Filtering Blood During Cardiopulmonary Bypass (CPB)

Academic Research
Rutgers University
Jeffrey Zahn
Cardiopulmonary Bypass
RSC Lab on a Chip



September 7, 2011

Cardiopulmonary Bypass

More than 1,000 adult and 50 pediatric patients undergo a surgery involving cardiopulmonary bypass (CPB) each day in the United States. A CPB is used when performing surgery on the heart or lungs, leaving them unable to perform their normal functions. But CPB introduces a lot of foreign material to the body, creating adverse reactions. The CPB assembly, drugs and surgical processes can each have their own inflammatory effects. Induced inflammatory responses may include “complement, neutrophil, and platelet activation, endothelial dysfunction, and the release of proinflammatory cytokines.” Analyzing the patient’s blood during CPB is necessary to tie an inflammatory response to its origin in order to reduce a systemic inflammatory response syndrome (SIRS). But in order to monitor the patient’s status, at least 3 ml of blood must be drawn from the CPB system each time. This blood must then be centrifuged to access its plasma component (read more about a recent centrifuge-on-a-chip). Three ml of blood isn’t needed to get an accurate reading, but it fits into the current operating procedures. This looks like the perfect opportunity to implement a microfluidic device to continuously filter small volumes of plasma from the CPB system to be analyzed, which is exactly what researchers from Rutgers University did.


Cardiopulmonary Bypass (source)


The article “Microfiltration platform for continuous blood plasma protein extraction from whole blood during cardiac surgery” by Jeffrey Zahn et al. is featured in the 2011 issue 17 of Lab on a Chip. The authors wanted to create a lab-on-a-chip component to filter plasma from CPB while collecting only 50-100 µl every 15 minutes, which could be used for the duration of a procedure which may last 4 hours. The proposed device is simple and features two microfluidic channels separated by a semipermeable membrane. In order to increase the filtration rate, the device features 32 channels in parallel. The authors chose to use a membrane with a 200 nm pore size, which allows plasma and proteins of interest to cross into the filter channel while stopping the 6-8 µm red blood cells (RBC). Even though the pores are sized so that only proteins and plasma can pass, that doesn’t mean that they’ll always be able to do so. Some proteins and cells naturally adhere to foreign objects, creating a clot. We don’t want this to happen to our membrane, which could become mostly or completely clogged. While our pore size allows proteins and plasma to pass through at a faster rate than smaller pores, it is more likely to ensnare a cell that can’t pass through. In order to prevent the membrane from clogging, we can introduce an anticoagulant, such as heparin.


Filter membrane sandwiched between channels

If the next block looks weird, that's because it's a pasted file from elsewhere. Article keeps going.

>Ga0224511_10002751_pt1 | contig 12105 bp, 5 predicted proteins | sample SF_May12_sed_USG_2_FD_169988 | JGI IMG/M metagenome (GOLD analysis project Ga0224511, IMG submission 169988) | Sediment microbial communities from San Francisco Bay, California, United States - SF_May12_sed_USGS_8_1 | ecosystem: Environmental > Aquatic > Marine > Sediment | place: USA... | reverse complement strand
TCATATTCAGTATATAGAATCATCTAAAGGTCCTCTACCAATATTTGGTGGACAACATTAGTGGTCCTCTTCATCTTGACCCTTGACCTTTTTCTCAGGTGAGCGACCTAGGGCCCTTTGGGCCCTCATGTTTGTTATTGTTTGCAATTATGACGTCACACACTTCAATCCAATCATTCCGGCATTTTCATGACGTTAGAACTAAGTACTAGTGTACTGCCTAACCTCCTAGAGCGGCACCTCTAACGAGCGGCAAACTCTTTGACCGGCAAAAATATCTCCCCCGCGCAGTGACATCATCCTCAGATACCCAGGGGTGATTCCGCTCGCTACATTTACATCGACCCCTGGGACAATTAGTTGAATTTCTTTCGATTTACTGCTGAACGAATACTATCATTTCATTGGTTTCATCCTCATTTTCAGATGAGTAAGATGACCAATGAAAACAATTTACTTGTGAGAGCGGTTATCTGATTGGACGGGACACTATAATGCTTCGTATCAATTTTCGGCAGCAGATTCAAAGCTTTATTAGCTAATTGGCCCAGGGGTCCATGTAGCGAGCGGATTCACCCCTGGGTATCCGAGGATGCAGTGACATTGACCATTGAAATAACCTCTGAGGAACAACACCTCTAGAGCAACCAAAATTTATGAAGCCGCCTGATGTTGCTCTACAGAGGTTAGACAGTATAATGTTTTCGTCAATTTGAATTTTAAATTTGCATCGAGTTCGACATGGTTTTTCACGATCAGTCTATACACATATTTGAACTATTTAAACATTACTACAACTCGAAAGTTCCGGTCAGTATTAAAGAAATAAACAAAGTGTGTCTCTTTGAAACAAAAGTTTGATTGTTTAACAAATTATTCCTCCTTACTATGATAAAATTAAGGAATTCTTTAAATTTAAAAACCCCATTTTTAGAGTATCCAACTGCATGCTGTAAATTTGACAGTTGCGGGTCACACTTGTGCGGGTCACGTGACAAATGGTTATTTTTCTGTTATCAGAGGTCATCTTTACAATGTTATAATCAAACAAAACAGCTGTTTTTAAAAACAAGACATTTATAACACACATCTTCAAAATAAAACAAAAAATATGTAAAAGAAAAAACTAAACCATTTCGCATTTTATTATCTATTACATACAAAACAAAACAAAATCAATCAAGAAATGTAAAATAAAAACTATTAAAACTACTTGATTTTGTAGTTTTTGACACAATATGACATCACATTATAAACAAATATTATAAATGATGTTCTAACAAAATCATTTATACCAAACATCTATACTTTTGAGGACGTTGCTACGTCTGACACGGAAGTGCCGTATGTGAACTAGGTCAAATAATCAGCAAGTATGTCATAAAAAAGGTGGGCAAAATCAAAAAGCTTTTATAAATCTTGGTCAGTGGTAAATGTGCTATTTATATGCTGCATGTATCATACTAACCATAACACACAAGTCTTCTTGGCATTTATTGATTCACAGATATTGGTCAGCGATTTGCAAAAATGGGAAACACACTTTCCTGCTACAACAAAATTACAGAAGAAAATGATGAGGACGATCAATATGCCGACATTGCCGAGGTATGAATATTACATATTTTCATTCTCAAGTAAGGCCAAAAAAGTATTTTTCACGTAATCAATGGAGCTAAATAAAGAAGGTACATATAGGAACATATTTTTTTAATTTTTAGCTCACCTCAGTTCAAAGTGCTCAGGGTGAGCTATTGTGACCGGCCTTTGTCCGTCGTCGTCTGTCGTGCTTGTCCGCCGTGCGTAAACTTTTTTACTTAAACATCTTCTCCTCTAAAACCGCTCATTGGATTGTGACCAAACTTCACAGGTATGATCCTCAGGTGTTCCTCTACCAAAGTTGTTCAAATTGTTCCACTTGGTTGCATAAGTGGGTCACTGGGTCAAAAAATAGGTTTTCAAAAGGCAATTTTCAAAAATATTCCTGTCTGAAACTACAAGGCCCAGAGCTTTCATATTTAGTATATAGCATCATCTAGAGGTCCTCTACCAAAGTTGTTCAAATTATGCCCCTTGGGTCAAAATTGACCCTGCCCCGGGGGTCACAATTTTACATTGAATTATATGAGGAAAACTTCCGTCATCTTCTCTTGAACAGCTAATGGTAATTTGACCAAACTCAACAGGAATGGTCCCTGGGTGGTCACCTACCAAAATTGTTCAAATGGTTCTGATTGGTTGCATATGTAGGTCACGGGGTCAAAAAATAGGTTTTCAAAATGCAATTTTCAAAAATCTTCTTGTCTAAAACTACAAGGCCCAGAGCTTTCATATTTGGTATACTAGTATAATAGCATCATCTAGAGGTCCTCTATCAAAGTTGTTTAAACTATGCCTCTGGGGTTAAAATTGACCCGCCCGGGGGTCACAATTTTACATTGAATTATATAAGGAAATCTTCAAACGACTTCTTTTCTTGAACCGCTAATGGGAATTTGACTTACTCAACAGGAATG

Anticoagulants like heparin prevent blood from clotting by disrupting a series of reactions that occur in blood (To learn more, check out this video on Coagulation Cascade from Johns Hopkins University). We normally don’t want anticoagulants in our blood because it would stop us from healing, but they are used in surgeries to diminish reactions to tools or processes. Instruments can be coated with heparin, which the authors did for the filtration device, so that heparin doesn’t have to be added system-wide. The blood’s hematocrit (Hct) also affects the need for an anticoagulant. Hct represents the percent of the blood volume that is occupied by RBC. The mathematical maximum value would be 1, which would mean that the blood was entirely composed of cells and there was no plasma, while 0 would indicate that there are no cells in the blood. Therefore a higher Hct would have a higher density of cells passing through the device and would need more anticoagulant.

The final device by the authors was able to deliver cell-free plasma which made up 15% of the blood volume. The authors noted that although the plasma is cell-free, they needed to verify the extent of hemolysis. Hemolysis is simply the destruction of RBC. We don’t want this happening to our filtered blood and need to make sure this isn’t the reason that no cells are entering our filtrate.

I think that this is a simple, yet needed piece of equipment. It is basically a membrane separating two microfluidic streams. Although the channels are small (the largest width is no greater than 600 µm), the channels across the membrane are different sizes so that they will still align when put together by our imperfect hands. The construction of parts of the device must be precise, but the device becomes more accessible if it does not need a robot to assemble it. This still needs another attachable point-of-care device to actually test the plasma, but this is promising.


Aran, K., Fok, A., Sasso, L., Kamdar, N., Guan, Y., Sun, Q., Ündar, A., & Zahn, J. (2011). Microfiltration platform for continuous blood plasma protein extraction from whole blood during cardiac surgery Lab on a Chip, 11 (17) DOI: 10.1039/C1LC20080A